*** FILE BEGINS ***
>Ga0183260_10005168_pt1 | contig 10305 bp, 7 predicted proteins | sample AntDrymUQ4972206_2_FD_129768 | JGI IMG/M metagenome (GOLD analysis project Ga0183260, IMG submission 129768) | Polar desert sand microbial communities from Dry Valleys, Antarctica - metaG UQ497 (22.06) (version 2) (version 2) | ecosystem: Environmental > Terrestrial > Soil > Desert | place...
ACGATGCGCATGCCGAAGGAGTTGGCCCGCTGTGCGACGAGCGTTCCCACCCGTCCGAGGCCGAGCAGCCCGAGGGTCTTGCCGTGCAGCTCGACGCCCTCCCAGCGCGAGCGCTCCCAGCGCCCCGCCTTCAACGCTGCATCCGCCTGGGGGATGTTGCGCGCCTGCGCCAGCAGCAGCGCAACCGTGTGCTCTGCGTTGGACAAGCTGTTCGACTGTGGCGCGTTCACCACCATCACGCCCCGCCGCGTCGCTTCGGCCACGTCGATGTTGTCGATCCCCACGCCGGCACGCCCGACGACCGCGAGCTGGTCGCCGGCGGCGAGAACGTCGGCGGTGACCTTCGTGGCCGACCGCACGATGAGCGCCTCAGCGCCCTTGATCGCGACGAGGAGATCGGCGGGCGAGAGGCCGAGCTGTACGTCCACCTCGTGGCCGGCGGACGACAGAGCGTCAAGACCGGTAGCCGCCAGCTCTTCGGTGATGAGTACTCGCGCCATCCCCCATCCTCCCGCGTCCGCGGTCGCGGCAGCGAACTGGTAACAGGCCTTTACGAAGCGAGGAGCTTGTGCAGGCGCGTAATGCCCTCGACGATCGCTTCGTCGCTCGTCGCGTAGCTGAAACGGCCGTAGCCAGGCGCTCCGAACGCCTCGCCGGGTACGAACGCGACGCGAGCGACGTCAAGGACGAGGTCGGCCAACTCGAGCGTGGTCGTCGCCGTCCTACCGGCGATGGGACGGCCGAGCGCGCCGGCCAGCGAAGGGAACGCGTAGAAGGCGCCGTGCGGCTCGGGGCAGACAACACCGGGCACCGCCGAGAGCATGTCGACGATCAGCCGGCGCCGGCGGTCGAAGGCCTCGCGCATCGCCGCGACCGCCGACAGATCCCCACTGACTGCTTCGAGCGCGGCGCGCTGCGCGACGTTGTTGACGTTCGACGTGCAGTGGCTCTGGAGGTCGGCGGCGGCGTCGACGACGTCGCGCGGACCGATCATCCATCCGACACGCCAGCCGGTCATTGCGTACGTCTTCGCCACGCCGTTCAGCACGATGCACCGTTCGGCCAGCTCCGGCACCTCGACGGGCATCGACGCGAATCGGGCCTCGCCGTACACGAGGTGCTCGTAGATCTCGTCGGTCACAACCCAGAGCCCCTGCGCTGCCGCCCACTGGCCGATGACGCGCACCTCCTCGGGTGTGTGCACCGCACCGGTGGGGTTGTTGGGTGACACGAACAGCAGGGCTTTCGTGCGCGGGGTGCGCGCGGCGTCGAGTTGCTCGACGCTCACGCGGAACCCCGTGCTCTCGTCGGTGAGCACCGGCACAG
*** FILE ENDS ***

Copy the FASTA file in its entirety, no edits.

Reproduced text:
>Ga0183260_10005168_pt1 | contig 10305 bp, 7 predicted proteins | sample AntDrymUQ4972206_2_FD_129768 | JGI IMG/M metagenome (GOLD analysis project Ga0183260, IMG submission 129768) | Polar desert sand microbial communities from Dry Valleys, Antarctica - metaG UQ497 (22.06) (version 2) (version 2) | ecosystem: Environmental > Terrestrial > Soil > Desert | place...
ACGATGCGCATGCCGAAGGAGTTGGCCCGCTGTGCGACGAGCGTTCCCACCCGTCCGAGGCCGAGCAGCCCGAGGGTCTTGCCGTGCAGCTCGACGCCCTCCCAGCGCGAGCGCTCCCAGCGCCCCGCCTTCAACGCTGCATCCGCCTGGGGGATGTTGCGCGCCTGCGCCAGCAGCAGCGCAACCGTGTGCTCTGCGTTGGACAAGCTGTTCGACTGTGGCGCGTTCACCACCATCACGCCCCGCCGCGTCGCTTCGGCCACGTCGATGTTGTCGATCCCCACGCCGGCACGCCCGACGACCGCGAGCTGGTCGCCGGCGGCGAGAACGTCGGCGGTGACCTTCGTGGCCGACCGCACGATGAGCGCCTCAGCGCCCTTGATCGCGACGAGGAGATCGGCGGGCGAGAGGCCGAGCTGTACGTCCACCTCGTGGCCGGCGGACGACAGAGCGTCAAGACCGGTAGCCGCCAGCTCTTCGGTGATGAGTACTCGCGCCATCCCCCATCCTCCCGCGTCCGCGGTCGCGGCAGCGAACTGGTAACAGGCCTTTACGAAGCGAGGAGCTTGTGCAGGCGCGTAATGCCCTCGACGATCGCTTCGTCGCTCGTCGCGTAGCTGAAACGGCCGTAGCCAGGCGCTCCGAACGCCTCGCCGGGTACGAACGCGACGCGAGCGACGTCAAGGACGAGGTCGGCCAACTCGAGCGTGGTCGTCGCCGTCCTACCGGCGATGGGACGGCCGAGCGCGCCGGCCAGCGAAGGGAACGCGTAGAAGGCGCCGTGCGGCTCGGGGCAGACAACACCGGGCACCGCCGAGAGCATGTCGACGATCAGCCGGCGCCGGCGGTCGAAGGCCTCGCGCATCGCCGCGACCGCCGACAGATCCCCACTGACTGCTTCGAGCGCGGCGCGCTGCGCGACGTTGTTGACGTTCGACGTGCAGTGGCTCTGGAGGTCGGCGGCGGCGTCGACGACGTCGCGCGGACCGATCATCCATCCGACACGCCAGCCGGTCATTGCGTACGTCTTCGCCACGCCGTTCAGCACGATGCACCGTTCGGCCAGCTCCGGCACCTCGACGGGCATCGACGCGAATCGGGCCTCGCCGTACACGAGGTGCTCGTAGATCTCGTCGGTCACAACCCAGAGCCCCTGCGCTGCCGCCCACTGGCCGATGACGCGCACCTCCTCGGGTGTGTGCACCGCACCGGTGGGGTTGTTGGGTGACACGAACAGCAGGGCTTTCGTGCGCGGGGTGCGCGCGGCGTCGAGTTGCTCGACGCTCACGCGGAACCCCGTGCTCTCGTCGGTGAGCACCGGCACAG